by Peter Jung •
Testing boats for the magazines can at times be hard work. Poor weather can affect our ability to get a feel for how a boat performs, time limitations also prevent us from really testing things like the fishability of a boat and use it in the way you would expect to use it if it where your own.
So, when the opportunity comes up to not only have an extended period of time using a boat, but to also compare two boats that are designed with similar styles of fishing in mind, you jump at that chance. This was the case when Andrew Stephen from Melbourne Marine Centre contacted me about testing a Stacer 429 Proline Angler and a Stacer 399 Proline at Venus Bay over a weekend.
COMPARING THE TWO
The 429 Proline Angler and the 399 Proline are part of the Stacer stable of boats built using the Striker Series hull. I will go more into the performance of the hulls separately, however, the biggest difference I could see in the hull configuration itself was that the Proline Angler had a bit more V through to the transom to divert/cut water away from the hull, whereas the Proline had a much flatter profile.
Both are designed to be stable underway and at rest, and that makes them very suitable for casting lures from (which was our intention over the weekend). But it also means the vessel is very comfortable if you wish to bait fish or troll. With the lure casting in mind, Andrew has optioned both with a Motorguide Xi3 55lb trust electric motor.
Other than the overall length, the biggest difference between the boats is above the hull storage wise. The Angler has more storage space and options within the casting deck at the front. The Angler tested had a plumbed livewell installed, as an example. The Angler is also has a significantly heavier (hull weight) than the standard Proline.
Motor wise both boats were fitted with Mercury 4-stroke outboards, the Angler with a 30hp and the Proline with a 20hp.
LAUNCHING AND RETRIEVING
Both packages came on a Stacer Alloy Light trailer and could be towed by your average family vehicle. These packages are matched to trailers in the factory, so they towed with no fuss at all.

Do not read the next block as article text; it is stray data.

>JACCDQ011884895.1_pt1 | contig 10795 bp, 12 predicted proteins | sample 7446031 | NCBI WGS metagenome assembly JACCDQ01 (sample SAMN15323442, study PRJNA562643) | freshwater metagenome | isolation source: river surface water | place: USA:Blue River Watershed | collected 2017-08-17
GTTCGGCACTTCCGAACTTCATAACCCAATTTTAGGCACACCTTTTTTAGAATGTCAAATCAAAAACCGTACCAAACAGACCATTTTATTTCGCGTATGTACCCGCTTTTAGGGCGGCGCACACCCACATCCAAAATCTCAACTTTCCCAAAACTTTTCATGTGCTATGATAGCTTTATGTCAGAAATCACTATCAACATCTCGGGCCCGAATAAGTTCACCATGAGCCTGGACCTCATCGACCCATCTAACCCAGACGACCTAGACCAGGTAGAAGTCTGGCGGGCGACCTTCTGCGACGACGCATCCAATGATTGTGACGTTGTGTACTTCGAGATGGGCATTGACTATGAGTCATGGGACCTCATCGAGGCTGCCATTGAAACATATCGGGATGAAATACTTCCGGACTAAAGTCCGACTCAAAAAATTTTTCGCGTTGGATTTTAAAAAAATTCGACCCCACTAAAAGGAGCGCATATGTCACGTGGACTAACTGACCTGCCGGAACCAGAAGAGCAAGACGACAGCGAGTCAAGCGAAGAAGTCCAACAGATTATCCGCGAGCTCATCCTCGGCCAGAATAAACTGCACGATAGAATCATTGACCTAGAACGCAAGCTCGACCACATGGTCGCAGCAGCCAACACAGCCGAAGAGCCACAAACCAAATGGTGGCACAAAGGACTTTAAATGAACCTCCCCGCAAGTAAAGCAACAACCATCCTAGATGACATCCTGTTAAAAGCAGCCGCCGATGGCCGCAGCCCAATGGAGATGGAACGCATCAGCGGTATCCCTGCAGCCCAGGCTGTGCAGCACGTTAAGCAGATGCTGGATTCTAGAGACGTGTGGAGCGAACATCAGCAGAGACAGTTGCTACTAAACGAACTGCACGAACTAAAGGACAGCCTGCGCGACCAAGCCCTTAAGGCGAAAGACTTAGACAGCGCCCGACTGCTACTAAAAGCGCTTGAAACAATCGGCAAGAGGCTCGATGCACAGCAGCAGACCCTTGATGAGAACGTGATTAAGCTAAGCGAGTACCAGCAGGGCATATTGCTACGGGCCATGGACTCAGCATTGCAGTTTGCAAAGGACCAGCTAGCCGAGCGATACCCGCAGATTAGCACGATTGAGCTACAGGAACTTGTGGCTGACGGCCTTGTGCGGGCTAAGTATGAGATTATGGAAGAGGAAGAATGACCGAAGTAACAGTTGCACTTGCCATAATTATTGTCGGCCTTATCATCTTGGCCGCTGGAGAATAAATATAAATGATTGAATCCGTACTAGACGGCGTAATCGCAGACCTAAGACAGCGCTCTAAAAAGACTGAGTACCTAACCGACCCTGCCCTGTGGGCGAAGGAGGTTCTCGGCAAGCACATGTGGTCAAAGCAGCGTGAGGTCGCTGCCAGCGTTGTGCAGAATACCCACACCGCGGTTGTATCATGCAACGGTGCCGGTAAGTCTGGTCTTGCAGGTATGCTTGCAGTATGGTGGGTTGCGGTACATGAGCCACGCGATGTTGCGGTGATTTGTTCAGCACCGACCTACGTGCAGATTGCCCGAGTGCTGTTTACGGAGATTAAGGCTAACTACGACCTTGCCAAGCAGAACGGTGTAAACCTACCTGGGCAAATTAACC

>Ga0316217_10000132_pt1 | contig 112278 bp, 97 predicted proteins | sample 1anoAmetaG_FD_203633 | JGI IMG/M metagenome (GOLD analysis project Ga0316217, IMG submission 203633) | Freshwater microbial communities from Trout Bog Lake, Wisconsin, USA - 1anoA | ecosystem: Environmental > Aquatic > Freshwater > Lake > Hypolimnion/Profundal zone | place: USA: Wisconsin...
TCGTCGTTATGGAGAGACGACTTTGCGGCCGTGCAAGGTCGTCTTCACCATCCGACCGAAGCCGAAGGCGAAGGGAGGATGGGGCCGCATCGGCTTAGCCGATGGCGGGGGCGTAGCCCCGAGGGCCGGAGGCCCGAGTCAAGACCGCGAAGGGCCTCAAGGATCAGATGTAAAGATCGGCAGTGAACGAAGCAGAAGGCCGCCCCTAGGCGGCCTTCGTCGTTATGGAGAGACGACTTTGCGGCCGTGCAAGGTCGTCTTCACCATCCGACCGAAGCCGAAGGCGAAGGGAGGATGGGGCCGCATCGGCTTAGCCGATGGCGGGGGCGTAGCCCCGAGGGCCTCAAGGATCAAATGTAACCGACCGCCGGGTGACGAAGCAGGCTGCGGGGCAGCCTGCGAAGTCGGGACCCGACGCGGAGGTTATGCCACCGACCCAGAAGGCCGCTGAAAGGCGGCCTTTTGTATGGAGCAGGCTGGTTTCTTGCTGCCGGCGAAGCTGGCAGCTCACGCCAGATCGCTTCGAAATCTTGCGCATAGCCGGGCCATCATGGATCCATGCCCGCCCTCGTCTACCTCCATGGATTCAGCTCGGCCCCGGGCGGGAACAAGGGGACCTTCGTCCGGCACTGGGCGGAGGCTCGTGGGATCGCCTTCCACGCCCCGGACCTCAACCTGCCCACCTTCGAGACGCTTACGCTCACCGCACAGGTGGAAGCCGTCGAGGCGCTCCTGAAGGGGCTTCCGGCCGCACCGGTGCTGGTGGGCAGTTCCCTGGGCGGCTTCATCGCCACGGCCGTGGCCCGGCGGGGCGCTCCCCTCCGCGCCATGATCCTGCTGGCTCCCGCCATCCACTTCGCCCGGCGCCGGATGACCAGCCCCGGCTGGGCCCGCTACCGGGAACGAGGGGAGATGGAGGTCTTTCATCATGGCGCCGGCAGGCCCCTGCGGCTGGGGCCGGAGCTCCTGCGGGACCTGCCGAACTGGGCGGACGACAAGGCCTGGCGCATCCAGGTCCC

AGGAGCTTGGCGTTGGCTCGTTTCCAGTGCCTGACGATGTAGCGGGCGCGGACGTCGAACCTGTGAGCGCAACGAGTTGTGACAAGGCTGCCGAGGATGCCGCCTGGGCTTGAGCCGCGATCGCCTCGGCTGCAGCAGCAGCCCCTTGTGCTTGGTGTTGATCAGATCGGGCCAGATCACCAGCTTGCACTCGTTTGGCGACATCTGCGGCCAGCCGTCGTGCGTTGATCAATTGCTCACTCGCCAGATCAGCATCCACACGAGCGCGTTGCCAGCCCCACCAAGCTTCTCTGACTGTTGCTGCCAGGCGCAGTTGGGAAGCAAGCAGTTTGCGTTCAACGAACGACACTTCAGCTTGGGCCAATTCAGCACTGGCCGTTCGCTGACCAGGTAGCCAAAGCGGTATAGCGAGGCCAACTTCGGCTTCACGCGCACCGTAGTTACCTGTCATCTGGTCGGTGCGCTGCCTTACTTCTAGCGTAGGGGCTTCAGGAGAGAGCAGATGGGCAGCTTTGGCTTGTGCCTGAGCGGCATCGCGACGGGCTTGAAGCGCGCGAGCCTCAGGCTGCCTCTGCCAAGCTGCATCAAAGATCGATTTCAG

Although the boat ramp at Venus Bay is a good one, at low tide it has its challenges and it was good to know that even in very low water both boats were simple to launch and retrieve and could easily be done by one person if need be.
Although a feature of the 429 Angler is the additional storage, with the extra space a full front casting deck provides, both boats have purpose built storage. The 399 has small pockets in the gunnel as well as an area at the bow for larger items.
In addition to front deck storage, the Angler has very clever storage hatches near the transom and the test boat was also fitted with a deluxe rod locker.
Overall, both have enough storage to keep things out from under your feet.
RIDE AND HANDLING
I have to say I was a little surprised at how different the boats performed on the water as far as ride and handling was concerned. It goes to show how much weight affects performance of a hull and also how much even a small V changes what the hull has to do to get on the plane.
420 PROLINE ANGLER
The 429 Angler is rated to a 40hp motor with the test boat packaged with a 30hp on the back. With the extra length and weight of the boat, the 30hp was a little sluggish to get on the plane with two people onboard (some of that may have been to do with this rather large author), but once there it was excellent.
We were unable to get performance figures, but a boat like this isn’t about getting from A to B in a hurry, more importantly it has to handle well and maneuverer easily at low and high speed. This it did, beautifully. The package doesn’t draw a great deal of water, which was a godsend at low tide at Venus Bay and this also gave us the ability to sneak up a few little tidal creeks that see very little fishing pressure, which was a real eye opener for this Queensland angler.